• IR power-law versus IR non-power-law from best-fit model. On the one hand, we found that both the measured X-ray photon index and the observed X-ray flux remain virtually confined to the mean value of ⟨ Γ ⟩  = 1.72 ± 0.36 and ⟨ log (F2−10  keV) ⟩  = −14.35 ± 0.63 erg/s/cm2, respectively. There is one unabsorbed AGN (ID210 = 114 IR power-law) for which the resulting photon index is >3. This very steep slope is probably a consequence of both the small number of counts and high background in its X-ray spectrum, although we cannot exclude a very high accretion rate source, e.g., a Narrow-Line Seyfert 1 galaxy. On the other hand, the distribution of the intrinsic absorption and the rest-frame 2–10 keV luminosity appears to span distinct regions (see Sect. 5). There are some evidence that the distribution of the intrinsic absorption column densities seems to have a different shape for IR power-law and IR non-power-law populations according to the Kolmogorov-Smirnov test (≲10%), which suggests that both samples might have different parent distributions. Finally, we also found that the rest-frame 2–10 keV luminosity distribution appears to have a different shape for IR power-law and IR non-power-law populations according to the Kolmogorov-Smirnov test (≲3%). The mean values for the logarithmic X-ray luminosity are 43.8 ± 0.99 and 43.28 ± 0.63 for the IR power-law and IR non-power-law populations, respectively. The IR power-law population appears to select better higher luminosity AGN because as expected, the IRAC selection cannot efficiently identify low-luminosity AGN, and appears to be incomplete for low luminosity AGN (see Donley et al. 2007, 2008).

Table 5

Number of sources classified as absorbed/unabsorbed (at 1σ significance) and unclassified as a function of the intrinsic 2–10 keV luminosity according to their intrinsic column density.

5. Intrinsic absorption

To explore and quantify the efficiency in finding highly-obscured AGN and/or QSO when selecting the sources as IR power-law and IR non-power-law, all individual spectra were re-fitted by an absorbed power-law model (plus a soft-excess component when required by the X-ray data), i.e., using models C, D or E. In addition, now, for those sources with a small number of counts (<500), the X-ray power-law photon index (Γ) was fixed to 1.9 (the typical average value for unabsorbed AGN) to constrain better the intrinsic absorption. As expected, for the sources, which had already been fitted with models C, D, or E the results remain essentially unchanged, the only difference is that now we assign a 1σ uncertainty interval to the intrinsic column density. Similarly, for the sources whose best-fit model was A or B the results are essentially compatible except for 8 sources, which are now classified as absorbed. This happens because of two reasons: on two cases, the photon index is now fixed to 1.9, because of the low number of counts, hence the fitted absorption increased considerably because these sources had low values of the photon index; on the other six sources, the F-test probability of models C, D, E versus A, B was ≳90% (hence the former were not significantly better than the latter, according to our criterion in Sect. 3: the 95% confidence interval on includes zero) while the bottom of the 1σ confidence interval on is above 10 × 22 cm-2 (i.e., they are absorbed according to our classification in this section). The intrinsic hard X-ray luminosities derived in this section and in Sect. 3 are very similar, solely in two cases the ratio between both luminosities exceeds a factor 1.5, but in all cases the source remains in the same luminosity bin (defined below).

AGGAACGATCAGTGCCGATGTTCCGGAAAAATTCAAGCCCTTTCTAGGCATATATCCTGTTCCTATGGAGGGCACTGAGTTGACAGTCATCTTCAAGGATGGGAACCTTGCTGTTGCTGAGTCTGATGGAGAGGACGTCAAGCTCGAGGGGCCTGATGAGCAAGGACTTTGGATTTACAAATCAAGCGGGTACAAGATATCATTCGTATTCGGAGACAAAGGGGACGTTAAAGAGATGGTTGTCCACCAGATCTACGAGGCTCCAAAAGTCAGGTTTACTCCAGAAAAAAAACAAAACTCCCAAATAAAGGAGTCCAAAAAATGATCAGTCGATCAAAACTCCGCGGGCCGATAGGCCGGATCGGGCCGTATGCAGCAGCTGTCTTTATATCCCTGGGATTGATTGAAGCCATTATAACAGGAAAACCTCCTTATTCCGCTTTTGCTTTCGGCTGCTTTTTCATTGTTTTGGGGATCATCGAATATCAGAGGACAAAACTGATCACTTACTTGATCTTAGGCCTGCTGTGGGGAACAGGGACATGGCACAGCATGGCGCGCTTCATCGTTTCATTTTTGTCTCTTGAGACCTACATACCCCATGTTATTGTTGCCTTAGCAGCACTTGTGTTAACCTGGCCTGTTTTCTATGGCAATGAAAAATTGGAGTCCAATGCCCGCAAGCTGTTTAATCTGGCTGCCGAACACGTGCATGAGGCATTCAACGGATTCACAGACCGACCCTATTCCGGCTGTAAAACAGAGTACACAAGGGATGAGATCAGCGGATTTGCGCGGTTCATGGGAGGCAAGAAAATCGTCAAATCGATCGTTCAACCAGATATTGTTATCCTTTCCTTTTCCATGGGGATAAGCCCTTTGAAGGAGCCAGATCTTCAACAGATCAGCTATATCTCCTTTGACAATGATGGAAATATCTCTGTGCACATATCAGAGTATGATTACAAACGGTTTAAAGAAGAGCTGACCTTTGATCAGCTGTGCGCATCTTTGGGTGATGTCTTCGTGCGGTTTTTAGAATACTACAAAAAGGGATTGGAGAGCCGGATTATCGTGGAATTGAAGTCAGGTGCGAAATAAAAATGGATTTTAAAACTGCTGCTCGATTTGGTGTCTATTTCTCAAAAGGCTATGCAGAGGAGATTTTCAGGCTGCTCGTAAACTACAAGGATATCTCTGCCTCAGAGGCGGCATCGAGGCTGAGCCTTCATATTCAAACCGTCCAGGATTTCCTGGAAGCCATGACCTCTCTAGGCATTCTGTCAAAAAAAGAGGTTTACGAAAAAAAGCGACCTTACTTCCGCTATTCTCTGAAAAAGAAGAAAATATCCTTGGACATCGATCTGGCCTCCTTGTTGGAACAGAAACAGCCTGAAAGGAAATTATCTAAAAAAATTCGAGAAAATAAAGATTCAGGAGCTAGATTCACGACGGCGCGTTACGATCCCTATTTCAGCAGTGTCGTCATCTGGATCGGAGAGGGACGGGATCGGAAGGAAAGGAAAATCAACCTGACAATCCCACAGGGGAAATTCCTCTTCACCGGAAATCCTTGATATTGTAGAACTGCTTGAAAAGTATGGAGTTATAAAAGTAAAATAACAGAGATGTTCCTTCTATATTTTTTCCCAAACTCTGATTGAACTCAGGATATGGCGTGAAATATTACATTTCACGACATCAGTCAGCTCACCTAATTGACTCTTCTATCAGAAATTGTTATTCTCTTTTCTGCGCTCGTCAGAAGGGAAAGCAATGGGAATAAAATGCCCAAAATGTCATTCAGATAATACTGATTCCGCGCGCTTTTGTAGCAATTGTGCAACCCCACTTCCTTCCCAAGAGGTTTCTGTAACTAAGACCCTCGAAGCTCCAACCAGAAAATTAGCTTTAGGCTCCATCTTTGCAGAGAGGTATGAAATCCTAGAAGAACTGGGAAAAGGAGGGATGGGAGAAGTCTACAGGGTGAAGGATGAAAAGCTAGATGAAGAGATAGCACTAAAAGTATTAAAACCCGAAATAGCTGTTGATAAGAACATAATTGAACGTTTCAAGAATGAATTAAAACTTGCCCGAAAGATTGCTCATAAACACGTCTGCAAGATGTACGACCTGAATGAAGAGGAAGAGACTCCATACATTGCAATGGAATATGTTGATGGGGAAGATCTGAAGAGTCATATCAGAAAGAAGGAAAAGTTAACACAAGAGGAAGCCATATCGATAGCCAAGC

• Absorbed fraction from best-fit values. We have subdivided our IR power-law and IR non-power-law samples according to their values, also taking the 1σ uncertainty intervals into account, in the sense that those sources whose 1σ uncertainty interval is fully above (below) 1022 cm-2 are called absorbed (unabsorbed) at the 1σ level. Those objects whose 1σ interval crosses the 1022 cm-2 border have been labelled as unclassified. The number of sources in each of these subdivisions in bins of 2−10 keV luminosity is listed in Table 5 and the individual classification of each source is shown in Table 1. As a further test of the robustness of our estimates, we also redefined the absorbed and unabsorbed samples using a 2σ threshold around 1022 cm-2. The number of sources in each subsample change very little, and our conclusions remain unaffected. In what follows, in our conservative approach those sources whose were classified as unclassified will be considered as unabsorbed. We measured a significant intrinsic absorption in excess of 1022 cm-2 for 83 sources (see Table 1), of which 41 are IR power-law and 42 are IR non-power-law AGN. A further 27 galaxies are classified as unabsorbed, out of which 6 are IR power-law and 24 IR non-power-law galaxies. 37 sources were unclassified at 1σ level. An important result from this work is that the fraction of absorbed sources (see Table 5) is higher among the IR power-law galaxies (41 out of 60) than among the IR non-power-law galaxies (42 out of 87). Binomial error estimates return a fraction of absorbed sources among the IR power-law galaxies of % and of % for the IR non-power-law galaxies. A Bayesian estimate of the probability of these two fractions coming from the same parent distribution (Stevens et al. 2005) yields a probability of 0.0023, and therefore the fraction of absorbed sources among IR power-law galaxies is higher than that of IR non-power-law galaxies at about the 3σ level.

  • Dependence on X-ray luminosity from best-fit values. Our next step was to check for a possible dependence of the column density on luminosity, within the two subsamples. We selected three luminosity ranges, ≤ 1043 erg s-1, 1043−1044 erg s-1, and >1044 erg s-1 with median redshifts of 0.65 ± 0.11, 1.59 ± 0.69, and 2.21 ± 0.75, respectively. We compute the fraction of IR power-law (IR non-power-law) sources, which have been classified as absorbed AGN at each luminosity range, understood as the ratio of the number of absorbed IR power-law (IR non-powerlaw) at 1σ level to the total number of IR power-law (IR non-powerlaw) sources at this luminosity bin. We found that the fraction of absorbed sources appears roughly constant with luminosity for the IR power-law AGN, while it grows from ~20% to ~64% for the IR non-power-law galaxies (see Fig. 5).